January 27, 2012
While the economy experienced the highest amount of economic growth in the fourth quarter of all last year, economists are still saying that the road ahead could be bumpy.
On the positive side, the 2.8 percent in economic growth experienced from October to December 2011 was the fastest seen since the spring of 2010, reported The Washington Post. The increase also follows three quarters of growth with rates below two percent. However, economists are saying economic growth needs to be higher to help offset unemployment rates.
Alan Krueger, chairman of the White House Council for Economic Advisers, agreed. "While the continued expansion is encouraging, faster growth is needed to replace the jobs lost in the recent downturn and to reduce long-term unemployment," he said in Bloomberg Businessweek.
In fact, many economists indicate that the U.S. must have continual growth of at least 2.5 percent to help decrease unemployment rates, The Washington Post noted.
According to a survey of conducted by Reuters, some economists had hoped for 3 percent growth in the last quarter of 2011.
"Though the unemployment rate has improved, the jobs market remains a major challenge," Adolfo Laurenti, deputy chief economist at Mesirow Financial in Chicago, told Reuters. "The high level of people out of the workforce and underemployed people show there isn't really much income generation to contribute to a better spending pattern."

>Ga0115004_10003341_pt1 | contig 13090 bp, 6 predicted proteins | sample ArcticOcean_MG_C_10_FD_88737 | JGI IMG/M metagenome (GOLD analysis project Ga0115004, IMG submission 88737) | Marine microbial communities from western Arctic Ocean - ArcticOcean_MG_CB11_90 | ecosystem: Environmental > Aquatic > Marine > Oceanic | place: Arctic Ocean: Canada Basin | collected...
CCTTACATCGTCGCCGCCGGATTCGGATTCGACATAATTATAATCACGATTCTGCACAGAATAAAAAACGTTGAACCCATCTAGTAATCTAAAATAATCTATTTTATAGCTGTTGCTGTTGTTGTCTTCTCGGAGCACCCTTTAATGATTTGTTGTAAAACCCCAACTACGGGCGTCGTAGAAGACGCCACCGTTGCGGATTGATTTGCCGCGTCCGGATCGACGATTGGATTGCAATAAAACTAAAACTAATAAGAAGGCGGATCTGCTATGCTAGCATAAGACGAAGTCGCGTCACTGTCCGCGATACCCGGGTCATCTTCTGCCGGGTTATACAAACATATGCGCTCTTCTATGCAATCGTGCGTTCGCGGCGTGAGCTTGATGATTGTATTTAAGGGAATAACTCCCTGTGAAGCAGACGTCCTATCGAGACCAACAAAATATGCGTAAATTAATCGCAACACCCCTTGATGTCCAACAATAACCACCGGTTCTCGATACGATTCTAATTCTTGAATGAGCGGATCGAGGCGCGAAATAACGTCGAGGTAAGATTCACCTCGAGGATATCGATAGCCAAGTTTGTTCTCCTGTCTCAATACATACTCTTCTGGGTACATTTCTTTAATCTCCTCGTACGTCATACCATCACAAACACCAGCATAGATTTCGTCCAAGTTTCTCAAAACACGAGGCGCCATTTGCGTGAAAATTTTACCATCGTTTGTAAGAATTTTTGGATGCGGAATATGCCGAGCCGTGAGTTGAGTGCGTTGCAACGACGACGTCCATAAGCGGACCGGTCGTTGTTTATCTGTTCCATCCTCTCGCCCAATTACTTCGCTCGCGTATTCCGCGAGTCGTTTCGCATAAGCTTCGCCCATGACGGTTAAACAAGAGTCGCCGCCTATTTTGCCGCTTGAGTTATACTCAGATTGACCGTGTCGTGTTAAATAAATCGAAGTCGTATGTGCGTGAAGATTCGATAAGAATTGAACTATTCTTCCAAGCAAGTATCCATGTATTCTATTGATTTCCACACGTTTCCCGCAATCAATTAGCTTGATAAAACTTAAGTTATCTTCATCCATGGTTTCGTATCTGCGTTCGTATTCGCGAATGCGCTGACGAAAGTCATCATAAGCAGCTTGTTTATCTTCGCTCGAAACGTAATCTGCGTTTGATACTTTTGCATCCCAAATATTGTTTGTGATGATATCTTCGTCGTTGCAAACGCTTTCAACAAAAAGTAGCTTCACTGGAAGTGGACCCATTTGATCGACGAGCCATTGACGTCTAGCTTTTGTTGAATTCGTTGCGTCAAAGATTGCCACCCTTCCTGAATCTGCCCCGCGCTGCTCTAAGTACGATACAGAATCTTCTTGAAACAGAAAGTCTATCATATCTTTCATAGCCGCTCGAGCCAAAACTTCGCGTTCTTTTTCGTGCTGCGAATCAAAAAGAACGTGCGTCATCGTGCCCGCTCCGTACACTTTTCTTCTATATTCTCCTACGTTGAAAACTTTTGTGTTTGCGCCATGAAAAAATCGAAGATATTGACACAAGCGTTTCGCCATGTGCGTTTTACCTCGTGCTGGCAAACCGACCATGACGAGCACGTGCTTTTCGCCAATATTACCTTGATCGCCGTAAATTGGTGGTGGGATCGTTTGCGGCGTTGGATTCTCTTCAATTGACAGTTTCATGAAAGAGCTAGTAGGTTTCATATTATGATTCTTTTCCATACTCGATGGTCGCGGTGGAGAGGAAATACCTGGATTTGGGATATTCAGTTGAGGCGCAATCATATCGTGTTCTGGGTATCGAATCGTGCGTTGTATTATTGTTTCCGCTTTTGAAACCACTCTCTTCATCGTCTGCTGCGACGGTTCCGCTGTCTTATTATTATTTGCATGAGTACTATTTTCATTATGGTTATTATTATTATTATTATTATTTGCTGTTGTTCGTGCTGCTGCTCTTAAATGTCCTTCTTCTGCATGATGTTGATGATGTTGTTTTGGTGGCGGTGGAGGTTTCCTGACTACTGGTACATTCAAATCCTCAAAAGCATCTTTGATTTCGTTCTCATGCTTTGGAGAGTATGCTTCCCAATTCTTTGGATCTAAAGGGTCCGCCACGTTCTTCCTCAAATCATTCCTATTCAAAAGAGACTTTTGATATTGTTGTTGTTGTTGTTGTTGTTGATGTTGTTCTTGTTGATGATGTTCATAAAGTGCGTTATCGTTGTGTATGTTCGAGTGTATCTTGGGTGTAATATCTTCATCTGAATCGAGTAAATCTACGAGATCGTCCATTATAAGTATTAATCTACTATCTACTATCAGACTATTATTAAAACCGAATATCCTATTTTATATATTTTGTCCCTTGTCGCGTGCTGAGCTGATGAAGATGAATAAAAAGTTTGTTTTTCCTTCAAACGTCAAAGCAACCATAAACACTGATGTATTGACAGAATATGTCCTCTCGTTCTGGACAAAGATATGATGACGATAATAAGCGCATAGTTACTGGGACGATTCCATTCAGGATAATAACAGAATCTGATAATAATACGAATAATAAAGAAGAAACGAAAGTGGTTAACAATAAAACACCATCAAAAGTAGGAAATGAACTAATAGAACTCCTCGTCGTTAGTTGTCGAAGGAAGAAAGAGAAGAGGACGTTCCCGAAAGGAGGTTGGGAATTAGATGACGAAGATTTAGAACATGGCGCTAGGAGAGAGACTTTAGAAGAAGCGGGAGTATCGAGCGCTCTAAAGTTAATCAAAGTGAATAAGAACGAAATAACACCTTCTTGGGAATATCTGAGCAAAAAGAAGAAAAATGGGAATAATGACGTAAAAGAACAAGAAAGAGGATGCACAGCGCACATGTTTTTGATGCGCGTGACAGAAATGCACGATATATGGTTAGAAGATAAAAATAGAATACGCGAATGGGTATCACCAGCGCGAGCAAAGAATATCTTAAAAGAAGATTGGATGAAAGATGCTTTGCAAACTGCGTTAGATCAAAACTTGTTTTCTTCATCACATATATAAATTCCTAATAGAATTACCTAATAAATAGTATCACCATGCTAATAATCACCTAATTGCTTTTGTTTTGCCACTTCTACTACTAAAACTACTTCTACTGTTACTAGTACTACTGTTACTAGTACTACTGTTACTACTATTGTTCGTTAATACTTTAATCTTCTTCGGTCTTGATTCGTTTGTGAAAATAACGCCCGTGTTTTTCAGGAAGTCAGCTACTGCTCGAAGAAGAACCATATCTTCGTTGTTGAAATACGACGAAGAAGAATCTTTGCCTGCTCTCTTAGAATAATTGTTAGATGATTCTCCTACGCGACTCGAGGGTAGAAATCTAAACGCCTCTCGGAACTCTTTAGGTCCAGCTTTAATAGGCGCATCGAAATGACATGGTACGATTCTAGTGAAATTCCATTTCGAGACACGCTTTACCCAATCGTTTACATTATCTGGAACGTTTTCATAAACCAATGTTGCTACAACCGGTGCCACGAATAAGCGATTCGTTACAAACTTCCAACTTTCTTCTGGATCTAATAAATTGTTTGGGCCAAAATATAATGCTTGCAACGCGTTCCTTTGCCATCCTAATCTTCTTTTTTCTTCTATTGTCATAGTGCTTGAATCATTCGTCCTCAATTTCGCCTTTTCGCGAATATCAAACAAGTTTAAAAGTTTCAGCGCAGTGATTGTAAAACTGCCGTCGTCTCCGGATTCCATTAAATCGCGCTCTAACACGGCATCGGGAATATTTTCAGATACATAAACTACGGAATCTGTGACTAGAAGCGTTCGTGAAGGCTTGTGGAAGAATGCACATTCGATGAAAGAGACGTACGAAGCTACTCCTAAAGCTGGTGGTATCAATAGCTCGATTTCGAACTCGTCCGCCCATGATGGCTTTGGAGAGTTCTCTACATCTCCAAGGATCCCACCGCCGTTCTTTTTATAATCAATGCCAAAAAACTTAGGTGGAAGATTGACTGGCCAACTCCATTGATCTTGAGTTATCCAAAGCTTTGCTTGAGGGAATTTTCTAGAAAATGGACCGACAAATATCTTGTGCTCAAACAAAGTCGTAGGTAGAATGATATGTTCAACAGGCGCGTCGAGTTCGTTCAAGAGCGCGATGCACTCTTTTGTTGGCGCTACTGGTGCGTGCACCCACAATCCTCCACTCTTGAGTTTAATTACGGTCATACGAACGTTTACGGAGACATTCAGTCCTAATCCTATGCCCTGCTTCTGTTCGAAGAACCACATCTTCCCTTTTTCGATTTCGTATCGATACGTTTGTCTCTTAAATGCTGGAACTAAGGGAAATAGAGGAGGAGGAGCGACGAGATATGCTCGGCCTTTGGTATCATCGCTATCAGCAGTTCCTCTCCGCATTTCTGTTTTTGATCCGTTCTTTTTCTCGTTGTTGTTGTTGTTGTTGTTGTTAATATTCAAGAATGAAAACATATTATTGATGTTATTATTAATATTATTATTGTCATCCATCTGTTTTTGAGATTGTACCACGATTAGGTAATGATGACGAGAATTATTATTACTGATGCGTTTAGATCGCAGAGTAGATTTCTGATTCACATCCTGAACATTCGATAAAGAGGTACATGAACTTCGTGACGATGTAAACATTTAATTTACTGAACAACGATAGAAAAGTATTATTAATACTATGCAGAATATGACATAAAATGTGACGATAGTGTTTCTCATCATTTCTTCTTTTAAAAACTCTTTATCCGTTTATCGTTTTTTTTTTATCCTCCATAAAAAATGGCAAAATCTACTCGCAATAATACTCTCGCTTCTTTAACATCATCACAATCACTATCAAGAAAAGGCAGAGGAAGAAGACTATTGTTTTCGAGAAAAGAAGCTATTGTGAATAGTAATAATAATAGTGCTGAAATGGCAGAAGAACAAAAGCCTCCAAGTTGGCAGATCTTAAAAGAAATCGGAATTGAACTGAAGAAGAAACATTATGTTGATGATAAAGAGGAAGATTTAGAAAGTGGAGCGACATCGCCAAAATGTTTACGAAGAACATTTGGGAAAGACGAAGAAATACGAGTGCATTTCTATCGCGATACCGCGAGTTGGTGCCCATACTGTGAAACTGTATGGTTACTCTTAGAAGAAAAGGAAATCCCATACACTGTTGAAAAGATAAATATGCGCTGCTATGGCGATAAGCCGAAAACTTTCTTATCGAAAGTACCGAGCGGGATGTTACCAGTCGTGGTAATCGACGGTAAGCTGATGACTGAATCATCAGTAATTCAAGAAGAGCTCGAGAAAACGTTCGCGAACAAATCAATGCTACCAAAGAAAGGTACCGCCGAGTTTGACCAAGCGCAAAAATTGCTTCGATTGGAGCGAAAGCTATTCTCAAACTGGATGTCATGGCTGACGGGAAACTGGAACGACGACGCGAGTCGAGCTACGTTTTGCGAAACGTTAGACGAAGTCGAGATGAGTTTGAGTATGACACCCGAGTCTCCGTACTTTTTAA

Consumer spending plays an important part in U.S. economic growth, accounting for up to 70 percent of the country's economic activity, Reuters noted. Consumers did appear to spend more in the fourth quarter of 2011 especially when it came to obtaining new vehicles. The Japanese earthquake and subsequent tsunami caused a delay in delivery of vehicles, which could be the reason for the fourth quarter uptick.
The fourth quarter increase was also an improvement over the third quarter rate of 1.8 percent. However, the newest report of numbers did cause a slight dip in U.S. stocks, long-ranging Treasury debt prices and the value of the dollar.
"We're still repairing the damage done by the financial crisis," U.S. Treasury Secretary Timothy Geithner was quoted in Reuters as saying at the recent World Economic Forum. "On top of that, we face a more challenging world. We have a lot of challenges ahead in the United States."
Compiled by Maggie O'Neill
"Growth Quickens, But Speed Bumps Ahead," reuters.com, January 27, 2012, Lucia Mutikani
"Obama Pushes Payroll Tax Cut as GDP Growth Trails Forecasts" businessweek.com, January 27, 2012, Roger Runningen
"U.S. GDP Grew At Fastest Pace in 1.5 Years in Fourth Quarter 2011," washingtonpost.com, January 27, 2012, Peter Whoriskey